I've lived in 12 houses over my lifetime. Moving boxes are not as foreign to me as I would like. Every time I walked out of a home for the last time, I'd stand in the doorway and try to soak in the many memories as a final farewell. Some places I look back on with fond memories and other places I look back on with deep, loving memories. The one home that holds the most memories is the place where I spent the most formative years of my life. And as this life journey unfolds in an unpredictable way, I now live about a mile away from it once more.
Our home on Southbridge Rd was where we moved as I headed into 6th grade. We weren't even planning on moving at the time. Out of the blue, a real estate agent contacted my parents and stated that a pastor and his family were relocating to the area, loved our neighborhood, etc... Once the new family toured our not even on the market home and loved it, and we found ourselves with less than 2 months to find a new place to live. And thus began our life on Southbridge.
I made new friends in that house. I entered junior high and then high school there. I learned to drive on the streets of that neighborhood as my parents anxiously stepped on imaginary brakes and my dad grabbed the wheel when a squirrel ran in front of the car and I let go of it to cover my eyes, with both hands. Oops. I'm glad to say that all of us survived, including the squirrel.
I began high school one more time as I transferred to a private school my senior year and became the "new girl" in a student body that had done school together for years. I later met the smarty pants, "athlete of the year" who would become my husband a mere 16 years later. We hung out in that home where we'd watch movies or he'd type my research papers while I read the handwritten draft aloud to him because he was the faster typer. I became a cheerleader in that home, which would then allow me 3 years of college cheerleading and 7 years of coaching college cheerleading. I was nominated for Prom court and found myself screaming and crying only 2 hours before the dance and would lock myself in the bathroom all while undoing my expensive up-do that we had just had done because it made me look like "ET". I finally made it to the dance and no one was the wiser outside of my poor mom who tried to talk me down through the locked door.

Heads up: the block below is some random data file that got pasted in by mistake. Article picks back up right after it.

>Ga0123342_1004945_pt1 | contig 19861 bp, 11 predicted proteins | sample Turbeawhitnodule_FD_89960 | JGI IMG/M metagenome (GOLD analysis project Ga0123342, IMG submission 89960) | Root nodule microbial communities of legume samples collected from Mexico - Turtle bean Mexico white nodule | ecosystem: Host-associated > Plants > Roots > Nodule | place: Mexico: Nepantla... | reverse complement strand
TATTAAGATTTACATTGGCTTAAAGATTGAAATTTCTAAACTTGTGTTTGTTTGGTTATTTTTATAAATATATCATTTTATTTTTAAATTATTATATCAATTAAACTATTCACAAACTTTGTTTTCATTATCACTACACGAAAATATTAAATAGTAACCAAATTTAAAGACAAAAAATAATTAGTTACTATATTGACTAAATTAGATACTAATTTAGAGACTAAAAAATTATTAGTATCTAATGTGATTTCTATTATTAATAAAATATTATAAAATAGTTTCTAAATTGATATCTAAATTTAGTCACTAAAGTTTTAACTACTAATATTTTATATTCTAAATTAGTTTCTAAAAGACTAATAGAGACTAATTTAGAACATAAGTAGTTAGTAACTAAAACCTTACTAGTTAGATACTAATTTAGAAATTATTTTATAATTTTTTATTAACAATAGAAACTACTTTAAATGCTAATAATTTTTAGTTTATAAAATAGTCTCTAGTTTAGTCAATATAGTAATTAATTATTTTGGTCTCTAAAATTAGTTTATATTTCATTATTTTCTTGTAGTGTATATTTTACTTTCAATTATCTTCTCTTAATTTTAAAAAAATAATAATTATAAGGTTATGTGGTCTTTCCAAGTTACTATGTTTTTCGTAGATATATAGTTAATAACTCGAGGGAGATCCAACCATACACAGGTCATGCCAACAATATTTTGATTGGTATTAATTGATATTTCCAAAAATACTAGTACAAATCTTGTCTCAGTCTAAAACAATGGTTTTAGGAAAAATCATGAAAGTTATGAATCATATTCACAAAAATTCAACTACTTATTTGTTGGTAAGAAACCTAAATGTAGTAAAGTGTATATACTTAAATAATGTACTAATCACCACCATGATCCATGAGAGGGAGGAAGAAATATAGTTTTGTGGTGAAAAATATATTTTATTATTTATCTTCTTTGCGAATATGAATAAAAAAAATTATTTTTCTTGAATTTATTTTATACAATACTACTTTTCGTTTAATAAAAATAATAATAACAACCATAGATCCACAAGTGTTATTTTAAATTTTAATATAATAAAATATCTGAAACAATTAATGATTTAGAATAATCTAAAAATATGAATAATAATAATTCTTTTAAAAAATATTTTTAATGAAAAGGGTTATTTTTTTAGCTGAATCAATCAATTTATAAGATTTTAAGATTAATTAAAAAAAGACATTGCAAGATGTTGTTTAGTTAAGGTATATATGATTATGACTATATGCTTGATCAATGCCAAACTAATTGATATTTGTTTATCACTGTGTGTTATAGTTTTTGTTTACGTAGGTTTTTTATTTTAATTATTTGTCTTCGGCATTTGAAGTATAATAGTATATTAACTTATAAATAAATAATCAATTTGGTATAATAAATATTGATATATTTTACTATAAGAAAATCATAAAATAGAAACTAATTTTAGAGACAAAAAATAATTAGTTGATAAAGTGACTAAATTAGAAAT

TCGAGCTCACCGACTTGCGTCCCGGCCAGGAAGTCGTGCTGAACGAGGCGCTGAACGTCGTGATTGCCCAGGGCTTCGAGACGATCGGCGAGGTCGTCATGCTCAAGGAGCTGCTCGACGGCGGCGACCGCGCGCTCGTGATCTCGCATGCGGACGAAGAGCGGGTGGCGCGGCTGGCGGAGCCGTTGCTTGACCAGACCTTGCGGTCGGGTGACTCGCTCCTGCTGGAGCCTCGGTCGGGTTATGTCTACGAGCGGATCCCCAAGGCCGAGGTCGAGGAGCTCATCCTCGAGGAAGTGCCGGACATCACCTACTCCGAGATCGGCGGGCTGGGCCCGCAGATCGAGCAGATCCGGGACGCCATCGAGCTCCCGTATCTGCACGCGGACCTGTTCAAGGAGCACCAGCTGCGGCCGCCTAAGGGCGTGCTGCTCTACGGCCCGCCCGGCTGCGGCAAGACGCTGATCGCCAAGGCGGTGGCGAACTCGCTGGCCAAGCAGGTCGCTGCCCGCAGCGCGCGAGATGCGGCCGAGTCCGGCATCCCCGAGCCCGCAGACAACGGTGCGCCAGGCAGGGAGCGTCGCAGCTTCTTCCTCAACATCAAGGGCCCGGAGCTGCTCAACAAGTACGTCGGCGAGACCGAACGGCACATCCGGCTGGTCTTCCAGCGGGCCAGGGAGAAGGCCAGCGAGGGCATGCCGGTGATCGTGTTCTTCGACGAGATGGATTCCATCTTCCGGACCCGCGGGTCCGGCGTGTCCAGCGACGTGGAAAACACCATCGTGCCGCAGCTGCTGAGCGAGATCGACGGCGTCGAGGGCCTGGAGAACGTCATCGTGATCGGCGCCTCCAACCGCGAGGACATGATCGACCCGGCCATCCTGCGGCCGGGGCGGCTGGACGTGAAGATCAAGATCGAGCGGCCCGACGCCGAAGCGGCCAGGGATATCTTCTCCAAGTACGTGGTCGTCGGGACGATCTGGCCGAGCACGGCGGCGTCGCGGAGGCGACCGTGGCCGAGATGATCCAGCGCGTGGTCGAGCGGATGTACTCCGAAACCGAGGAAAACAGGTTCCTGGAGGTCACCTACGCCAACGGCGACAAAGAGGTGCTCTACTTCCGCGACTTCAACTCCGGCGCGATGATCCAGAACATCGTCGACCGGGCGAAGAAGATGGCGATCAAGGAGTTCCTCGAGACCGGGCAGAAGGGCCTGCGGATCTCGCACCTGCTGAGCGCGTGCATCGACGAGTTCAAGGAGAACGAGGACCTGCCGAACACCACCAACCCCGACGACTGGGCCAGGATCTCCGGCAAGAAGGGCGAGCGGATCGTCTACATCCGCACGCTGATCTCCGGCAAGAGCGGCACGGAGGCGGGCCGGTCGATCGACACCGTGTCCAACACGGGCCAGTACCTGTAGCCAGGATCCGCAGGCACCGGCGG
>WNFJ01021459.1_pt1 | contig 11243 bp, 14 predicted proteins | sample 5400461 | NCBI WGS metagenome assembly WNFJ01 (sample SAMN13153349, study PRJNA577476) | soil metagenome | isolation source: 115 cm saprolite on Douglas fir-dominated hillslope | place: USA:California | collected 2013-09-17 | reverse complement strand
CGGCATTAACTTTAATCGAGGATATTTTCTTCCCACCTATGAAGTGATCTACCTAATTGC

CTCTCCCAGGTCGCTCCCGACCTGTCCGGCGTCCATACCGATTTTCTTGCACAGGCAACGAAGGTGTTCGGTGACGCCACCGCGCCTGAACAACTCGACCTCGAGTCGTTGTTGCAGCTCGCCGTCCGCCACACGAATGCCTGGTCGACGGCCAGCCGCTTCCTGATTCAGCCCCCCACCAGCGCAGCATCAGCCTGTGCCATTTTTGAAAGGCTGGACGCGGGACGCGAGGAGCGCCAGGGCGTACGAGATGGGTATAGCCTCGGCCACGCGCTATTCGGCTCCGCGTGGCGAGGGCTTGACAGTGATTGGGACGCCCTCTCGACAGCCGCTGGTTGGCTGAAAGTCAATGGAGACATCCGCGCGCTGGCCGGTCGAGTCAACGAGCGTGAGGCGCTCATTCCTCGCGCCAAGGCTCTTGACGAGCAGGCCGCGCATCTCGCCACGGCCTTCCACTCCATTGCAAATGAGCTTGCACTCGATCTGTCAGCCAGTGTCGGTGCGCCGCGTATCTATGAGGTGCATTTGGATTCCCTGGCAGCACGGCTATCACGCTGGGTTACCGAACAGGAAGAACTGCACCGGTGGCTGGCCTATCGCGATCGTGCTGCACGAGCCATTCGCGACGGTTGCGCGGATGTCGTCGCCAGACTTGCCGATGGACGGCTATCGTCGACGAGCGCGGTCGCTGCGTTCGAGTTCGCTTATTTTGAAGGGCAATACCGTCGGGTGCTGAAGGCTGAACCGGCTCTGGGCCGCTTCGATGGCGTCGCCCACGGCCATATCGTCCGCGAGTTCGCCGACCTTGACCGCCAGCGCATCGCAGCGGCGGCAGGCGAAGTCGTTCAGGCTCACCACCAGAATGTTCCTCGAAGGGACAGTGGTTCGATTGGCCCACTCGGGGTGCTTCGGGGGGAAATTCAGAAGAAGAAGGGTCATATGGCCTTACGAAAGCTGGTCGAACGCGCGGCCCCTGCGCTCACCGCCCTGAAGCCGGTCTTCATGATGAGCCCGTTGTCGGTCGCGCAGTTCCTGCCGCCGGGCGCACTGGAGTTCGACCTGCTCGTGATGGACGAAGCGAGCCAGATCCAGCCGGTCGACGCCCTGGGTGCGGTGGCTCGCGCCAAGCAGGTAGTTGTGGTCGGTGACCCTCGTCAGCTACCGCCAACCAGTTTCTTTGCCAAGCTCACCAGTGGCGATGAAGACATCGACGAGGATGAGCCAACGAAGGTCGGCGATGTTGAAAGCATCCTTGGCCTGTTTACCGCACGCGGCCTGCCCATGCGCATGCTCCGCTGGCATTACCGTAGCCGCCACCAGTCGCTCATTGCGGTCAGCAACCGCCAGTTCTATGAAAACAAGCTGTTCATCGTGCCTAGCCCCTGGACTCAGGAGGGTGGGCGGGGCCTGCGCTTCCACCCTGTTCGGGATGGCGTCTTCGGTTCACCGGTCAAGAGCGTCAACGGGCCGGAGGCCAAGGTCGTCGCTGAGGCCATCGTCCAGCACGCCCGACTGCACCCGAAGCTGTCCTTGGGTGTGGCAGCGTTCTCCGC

I eventually moved away to South Carolina for college, but whenever I returned, which was every chance I could, I came back to this home. I knew the smells the minute I'd walk in the door. The scent of pluff mud and salt water air remained on the clothes in my suitcase, and the familiar smell of family and clean laundry and meals together filled my time there. Our childhood dog and first love, Chelsea, was buried in the backyard in 2001. I'd later try and convince my parents to take her with them when they moved years down the road. My campaign was futile and she's still there resting peacefully. I doubt the new owners even know she's there, but I do. I still might go get her one day. She deserves to be somewhere known.
Eventually my parents sold our home and I found myself coming "home" from Charleston to a home that I had never seen before. It smelled different. It felt different. There was no Chelsea in the flowerbed. The people I loved were all there and the pictures of everything that was my childhood were all there, but it wasn't home. Not yet, at least.
I still drive by my Southbridge home all the time. I'm not 100% convinced that it's my doing, as sometimes my car just seems to head that direction before I've even thought it through. I'd give anything to walk through it again. I'd love to show their children my secret graffiti nook where I wrote everything that was swirling around in my head under one of the built-in shelves in my bedroom. They'd never find it unless they laid down on their back on the floor and inched under the shelf. I'd love to see my 12 year old handwriting and laugh at the thoughts that were important enough to write down under a shelf. And I'd love to see if it smells the same. I know it probably doesn't, but I'm guessing that there's at least a hint of us still there somewhere. There has to be. There are way too many memories clinging to those walls to be covered up by fresh paint and clean laundry. A home cannot be erased that easily when the roots are deep.